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Watch And Fact Check President-Elect Donald Trump's First News Conference Since July

The NPR Politics team and reporters across the NPR newsroom will be live-annotating a news conference with President-elect Donald Trump, expected at 10 a.m. Wednesday.

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The High Five

KERA takes a look at five stories that have North Texas talking — buzz from DFW and across the state.

KHVN 970 AM announcer (on tape): Heaven 97. It is now time for a special edition, a special program, a 15-minute program on the Lee Alcorn controversy.

Suzanne Sprague, KERA 90.1 Reporter: The controversy that rocked Dallas's African-American and Jewish communities began Monday. Local NAACP President Lee Alcorn was appearing on KHVN, a black gospel radio station, when he criticized Al Gore for picking Senator Joseph Lieberman, who is Jewish, over an African-American as his running mate.

DALLAS – Suzanne Sprague, KERA 90.1 Reporter: DART's current plans for light rail in North Texas do not hinge on the results of Saturday's election. The same cities will get light rail service no matter how the vote turns out. The big question is when.

Jesse Oliver, Dallas Area Rapid Transit (DART) Board Chair: It moves up on an average of five years.

Sprague: Jesse Oliver is chair of the DART Board.

Oliver: So rather than waiting until 2010, 2008 for that service, we're talking about 2004, 2006.

DALLAS – Suzanne Sprague, KERA 90.1 Reporter: As soon as former Superintendent Bill Rojas announced he wanted to leave the Dallas public schools, local business leaders began calling for trustees to consider hiring a non-traditional candidate: someone with management and leadership skills, but not necessarily a background in education. Dozens of community leaders turned out last night to voice their opposition to this proposal. Adelfa Callejo is a long-time Hispanic activist.

Dallas, TX – This year's U.S. Presidential candidates have been putting more effort into reaching the nation's estimated 31.3 million Latinos, and a new survey indicates their attention is well warranted. A June-July poll conducted by a group of public broadcasters indicates that U.S. Hispanics believe strongly that they have a stake in this year's presidential election -- and that more than 5.8 million Latinos are preparing to vote.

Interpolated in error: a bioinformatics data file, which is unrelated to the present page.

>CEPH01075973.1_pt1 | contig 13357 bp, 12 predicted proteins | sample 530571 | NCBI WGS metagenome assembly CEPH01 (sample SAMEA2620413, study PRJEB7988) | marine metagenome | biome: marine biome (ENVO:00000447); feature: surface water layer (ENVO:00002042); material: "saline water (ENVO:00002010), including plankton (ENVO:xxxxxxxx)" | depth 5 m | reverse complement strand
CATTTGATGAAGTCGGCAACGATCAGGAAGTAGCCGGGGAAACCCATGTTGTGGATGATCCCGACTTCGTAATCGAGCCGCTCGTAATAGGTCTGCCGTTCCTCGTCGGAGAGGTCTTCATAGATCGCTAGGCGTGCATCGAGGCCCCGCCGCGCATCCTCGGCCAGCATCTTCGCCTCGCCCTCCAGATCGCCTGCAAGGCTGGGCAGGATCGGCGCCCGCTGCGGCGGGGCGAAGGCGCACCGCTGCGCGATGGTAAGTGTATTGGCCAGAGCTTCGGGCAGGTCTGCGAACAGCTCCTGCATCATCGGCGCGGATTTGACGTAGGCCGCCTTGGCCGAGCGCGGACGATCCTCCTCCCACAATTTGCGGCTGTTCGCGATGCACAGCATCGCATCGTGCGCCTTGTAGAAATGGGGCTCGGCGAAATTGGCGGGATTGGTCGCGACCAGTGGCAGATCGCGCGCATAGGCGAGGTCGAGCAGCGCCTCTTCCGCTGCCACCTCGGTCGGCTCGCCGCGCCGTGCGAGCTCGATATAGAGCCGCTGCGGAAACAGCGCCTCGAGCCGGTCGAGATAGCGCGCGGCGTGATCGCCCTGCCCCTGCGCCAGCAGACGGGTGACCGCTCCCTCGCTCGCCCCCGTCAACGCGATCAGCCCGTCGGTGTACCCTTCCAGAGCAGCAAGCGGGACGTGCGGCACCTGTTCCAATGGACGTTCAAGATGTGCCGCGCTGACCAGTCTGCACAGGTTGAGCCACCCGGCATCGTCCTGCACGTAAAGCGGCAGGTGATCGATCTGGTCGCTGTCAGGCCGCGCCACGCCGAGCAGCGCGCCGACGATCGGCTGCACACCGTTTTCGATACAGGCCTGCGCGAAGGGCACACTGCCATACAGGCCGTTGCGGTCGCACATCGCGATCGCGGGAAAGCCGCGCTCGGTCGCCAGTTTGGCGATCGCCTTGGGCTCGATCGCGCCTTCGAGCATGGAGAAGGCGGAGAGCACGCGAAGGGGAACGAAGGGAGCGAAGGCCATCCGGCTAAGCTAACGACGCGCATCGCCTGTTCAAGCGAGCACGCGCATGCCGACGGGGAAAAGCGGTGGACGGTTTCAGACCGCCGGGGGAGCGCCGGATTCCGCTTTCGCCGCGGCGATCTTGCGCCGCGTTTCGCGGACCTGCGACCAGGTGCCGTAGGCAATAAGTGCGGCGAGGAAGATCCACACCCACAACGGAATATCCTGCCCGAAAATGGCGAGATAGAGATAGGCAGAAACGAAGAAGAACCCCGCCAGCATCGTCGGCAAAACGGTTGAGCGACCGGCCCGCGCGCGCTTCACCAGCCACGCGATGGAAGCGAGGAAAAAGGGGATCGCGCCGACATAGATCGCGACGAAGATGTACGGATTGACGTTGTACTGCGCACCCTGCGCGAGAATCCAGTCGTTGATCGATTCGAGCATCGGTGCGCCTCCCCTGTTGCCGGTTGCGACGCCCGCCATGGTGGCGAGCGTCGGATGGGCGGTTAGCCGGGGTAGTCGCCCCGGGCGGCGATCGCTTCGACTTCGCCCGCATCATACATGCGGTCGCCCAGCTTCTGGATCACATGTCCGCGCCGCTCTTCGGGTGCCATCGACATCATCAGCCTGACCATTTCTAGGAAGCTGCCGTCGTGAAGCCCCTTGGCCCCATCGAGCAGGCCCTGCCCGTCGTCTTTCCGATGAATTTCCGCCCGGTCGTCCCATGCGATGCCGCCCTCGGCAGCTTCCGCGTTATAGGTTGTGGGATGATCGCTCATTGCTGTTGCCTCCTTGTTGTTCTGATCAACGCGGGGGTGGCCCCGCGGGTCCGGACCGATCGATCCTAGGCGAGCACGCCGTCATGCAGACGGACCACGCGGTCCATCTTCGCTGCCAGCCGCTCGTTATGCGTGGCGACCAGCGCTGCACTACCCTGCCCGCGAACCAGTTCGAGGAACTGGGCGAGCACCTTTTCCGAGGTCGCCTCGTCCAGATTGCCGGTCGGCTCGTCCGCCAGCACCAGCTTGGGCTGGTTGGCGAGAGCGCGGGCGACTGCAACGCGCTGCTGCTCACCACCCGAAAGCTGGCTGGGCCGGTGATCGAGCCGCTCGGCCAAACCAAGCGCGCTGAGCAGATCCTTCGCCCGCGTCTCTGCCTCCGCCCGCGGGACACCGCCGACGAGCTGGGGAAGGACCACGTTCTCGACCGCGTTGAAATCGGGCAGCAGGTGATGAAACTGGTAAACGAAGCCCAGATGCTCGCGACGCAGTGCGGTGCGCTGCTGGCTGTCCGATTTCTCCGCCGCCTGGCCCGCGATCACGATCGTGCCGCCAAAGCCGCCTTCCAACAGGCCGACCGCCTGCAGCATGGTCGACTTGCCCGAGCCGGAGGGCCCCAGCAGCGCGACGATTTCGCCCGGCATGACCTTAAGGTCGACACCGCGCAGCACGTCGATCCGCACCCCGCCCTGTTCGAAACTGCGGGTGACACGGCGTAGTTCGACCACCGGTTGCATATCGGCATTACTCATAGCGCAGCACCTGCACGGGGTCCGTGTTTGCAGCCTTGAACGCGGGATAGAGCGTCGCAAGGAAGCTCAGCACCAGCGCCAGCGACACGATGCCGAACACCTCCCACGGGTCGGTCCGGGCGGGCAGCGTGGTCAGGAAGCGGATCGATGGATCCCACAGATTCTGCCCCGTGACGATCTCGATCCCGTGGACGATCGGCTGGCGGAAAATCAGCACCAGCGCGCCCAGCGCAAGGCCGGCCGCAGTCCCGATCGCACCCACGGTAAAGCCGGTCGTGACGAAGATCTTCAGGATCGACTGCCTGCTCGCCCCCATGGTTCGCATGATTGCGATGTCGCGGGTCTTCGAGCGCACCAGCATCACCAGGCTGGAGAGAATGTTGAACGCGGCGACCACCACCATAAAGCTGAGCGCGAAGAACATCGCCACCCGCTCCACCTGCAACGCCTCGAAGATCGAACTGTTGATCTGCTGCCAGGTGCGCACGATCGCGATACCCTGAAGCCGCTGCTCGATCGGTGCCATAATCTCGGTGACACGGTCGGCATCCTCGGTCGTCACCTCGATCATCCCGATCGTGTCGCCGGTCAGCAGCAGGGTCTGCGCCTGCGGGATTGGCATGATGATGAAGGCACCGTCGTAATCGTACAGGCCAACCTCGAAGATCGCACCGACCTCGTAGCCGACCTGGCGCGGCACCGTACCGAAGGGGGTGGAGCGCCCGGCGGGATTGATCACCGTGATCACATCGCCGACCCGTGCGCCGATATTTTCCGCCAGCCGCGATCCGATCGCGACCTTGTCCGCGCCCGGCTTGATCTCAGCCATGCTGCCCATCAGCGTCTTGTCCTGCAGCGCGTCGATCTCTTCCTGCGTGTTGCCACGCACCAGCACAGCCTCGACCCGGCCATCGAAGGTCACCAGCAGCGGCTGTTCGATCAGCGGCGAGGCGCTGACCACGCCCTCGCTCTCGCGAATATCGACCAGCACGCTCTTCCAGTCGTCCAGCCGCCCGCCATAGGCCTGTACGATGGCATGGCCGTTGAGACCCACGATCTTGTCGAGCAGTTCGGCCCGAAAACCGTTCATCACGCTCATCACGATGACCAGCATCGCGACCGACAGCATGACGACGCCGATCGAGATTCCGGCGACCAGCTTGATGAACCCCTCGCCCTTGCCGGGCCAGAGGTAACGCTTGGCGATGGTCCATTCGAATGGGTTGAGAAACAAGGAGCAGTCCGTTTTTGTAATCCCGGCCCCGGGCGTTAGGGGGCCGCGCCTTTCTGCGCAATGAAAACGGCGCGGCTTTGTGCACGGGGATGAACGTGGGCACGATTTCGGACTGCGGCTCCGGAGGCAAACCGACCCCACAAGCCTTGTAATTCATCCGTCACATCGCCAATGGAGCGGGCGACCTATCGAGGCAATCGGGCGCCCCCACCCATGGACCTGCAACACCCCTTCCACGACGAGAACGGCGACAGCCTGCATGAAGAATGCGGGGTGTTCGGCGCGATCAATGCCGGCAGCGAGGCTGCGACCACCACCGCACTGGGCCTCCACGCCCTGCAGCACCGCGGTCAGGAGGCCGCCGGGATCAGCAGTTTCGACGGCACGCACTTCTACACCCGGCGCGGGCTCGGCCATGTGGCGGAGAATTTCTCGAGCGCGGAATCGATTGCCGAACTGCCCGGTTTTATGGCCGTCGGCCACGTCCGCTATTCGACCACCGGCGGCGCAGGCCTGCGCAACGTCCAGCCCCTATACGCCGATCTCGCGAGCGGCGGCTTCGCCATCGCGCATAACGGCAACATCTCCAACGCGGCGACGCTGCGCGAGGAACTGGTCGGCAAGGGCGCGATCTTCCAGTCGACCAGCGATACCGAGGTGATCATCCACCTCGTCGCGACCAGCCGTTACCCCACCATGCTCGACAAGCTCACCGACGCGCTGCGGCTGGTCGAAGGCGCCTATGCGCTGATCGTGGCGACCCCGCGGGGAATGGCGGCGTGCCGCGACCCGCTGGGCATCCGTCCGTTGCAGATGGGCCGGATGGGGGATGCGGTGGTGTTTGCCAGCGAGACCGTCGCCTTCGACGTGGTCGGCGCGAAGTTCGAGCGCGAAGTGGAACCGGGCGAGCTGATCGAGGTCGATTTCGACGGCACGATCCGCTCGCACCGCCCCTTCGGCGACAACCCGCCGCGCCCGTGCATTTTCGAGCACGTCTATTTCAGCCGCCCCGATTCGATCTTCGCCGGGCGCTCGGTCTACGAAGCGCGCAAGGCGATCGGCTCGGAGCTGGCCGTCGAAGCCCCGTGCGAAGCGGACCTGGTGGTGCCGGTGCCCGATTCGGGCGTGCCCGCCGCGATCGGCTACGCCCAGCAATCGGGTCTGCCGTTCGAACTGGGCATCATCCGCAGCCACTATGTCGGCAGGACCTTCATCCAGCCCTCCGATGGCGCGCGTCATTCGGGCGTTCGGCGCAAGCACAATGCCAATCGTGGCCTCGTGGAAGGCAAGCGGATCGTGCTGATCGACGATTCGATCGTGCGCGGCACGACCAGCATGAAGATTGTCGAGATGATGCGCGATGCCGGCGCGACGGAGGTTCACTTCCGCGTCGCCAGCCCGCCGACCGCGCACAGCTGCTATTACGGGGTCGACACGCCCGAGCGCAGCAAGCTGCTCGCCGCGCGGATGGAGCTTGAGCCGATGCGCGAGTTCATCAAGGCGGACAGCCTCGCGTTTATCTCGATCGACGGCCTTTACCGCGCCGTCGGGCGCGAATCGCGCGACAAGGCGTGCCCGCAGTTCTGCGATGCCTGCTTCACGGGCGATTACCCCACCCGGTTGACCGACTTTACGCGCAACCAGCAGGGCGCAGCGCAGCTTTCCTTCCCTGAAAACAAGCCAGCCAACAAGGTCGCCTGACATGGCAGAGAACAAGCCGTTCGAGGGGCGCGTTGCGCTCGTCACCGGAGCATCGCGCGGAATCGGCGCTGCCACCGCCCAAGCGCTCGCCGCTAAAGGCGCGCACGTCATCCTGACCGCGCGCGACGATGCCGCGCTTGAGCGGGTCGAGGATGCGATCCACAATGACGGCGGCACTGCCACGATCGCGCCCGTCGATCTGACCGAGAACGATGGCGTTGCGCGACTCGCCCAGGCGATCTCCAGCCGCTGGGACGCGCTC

Dallas, TX – Suzanne Sprague, KERA 90.1 Reporter: Nearly one million people come to the United States to live each year. The majority of those immigrants are Latino, like Cuca Gonzalez and her family, who live on Fort Worth's north side.

[A woman pours a glass a juice and asks, in Spanish, "Do you want some?"]

Dallas, TX – Bill Zeeble, KERA 90.1 Reporter: Education was the number two issue among Latinos, after racism and discrimination, in the Public Broadcasting Latino Poll 2000. That comes as no surprise to Dallas attorney Marcos Ronquillo. He recently served on the national board of MALDEF (the Mexican-American Legal Defense and Education Fund).

Marcos Ronquillo, Dallas attorney and MALDEF board member: I think everyone considers education a key to the American dream.

Plano, TX – [BAM!] Agghh; not bad.

Bill Zeeble, KERA 90.1 reporter: Chris Nash, A/K/A Chris Chronic, is teaching 19 year-old Justin Williams some professional wrestling basics in the Slam Shack ring at the back of a recreation center in Plano.

Chris Nash, professional wrestler and teacher: You going to hit? You're going to have your arms out. [Slap!] Make it pop. Make it hurt. [BAM!] Give it a reason. Don't have your arms out there for nothing. Or they'll get hurt. Awright?

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Rebuilding A Life: One Year Later

We return to Rowlett and Garland to see how four families are rebuilding their lives after the December 2015 tornadoes.

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Former Exxon Mobile CEO Rex Tillerson testifies before the Senate Foreign Relations Committee on Wednesday. The secretary of state nominee, who has never held a position in government, does have extensive experience dealing with foreign countries on behalf of Exxon, where he has worked since 1975.

It's been used to buy drugs. Guns. Child porn. And launder money.

But high-profile institutions like the World Bank, UNICEF and USAID think it could be a force for good, helping the poorest of the poor.

It's a technology called blockchain.

Maybe you've heard of it. And maybe you don't know exactly what it is.

That's because it's not easy to define.

Facebook is unveiling a new journalism project Wednesday. No, the Silicon Valley giant isn't hiring a team of reporters. Facebook says it wants engineers — the tech talent at local and global publishers — to tag-team earlier on to develop technologies that make Facebook a more powerful platform to distribute news and discuss it.

Former Exxon Mobil CEO Rex Tillerson testifies before the Senate Foreign Relations Committee on Wednesday. The secretary of state nominee, who has never held a position in government, does have extensive experience dealing with foreign countries on behalf of Exxon, where he has worked since 1975.

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Here Are 39 Things You Should Do In Texas Before You Die

Texas Independence Day is March 2. (On that day, back in 1836, the Texas Declaration of Independence was adopted at Washington-on-the-Brazos.) So, to celebrate, the KERA News staff figured we’d come up with a list of quintessential Texas experiences – a bucket list of things you should do in the Lone Star state before you kick the bucket.

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In-Depth Interviews

History, science, politics, books and more with KERA's Krys Boyd.

Vital Signs

KERA's ongoing series on common health issues.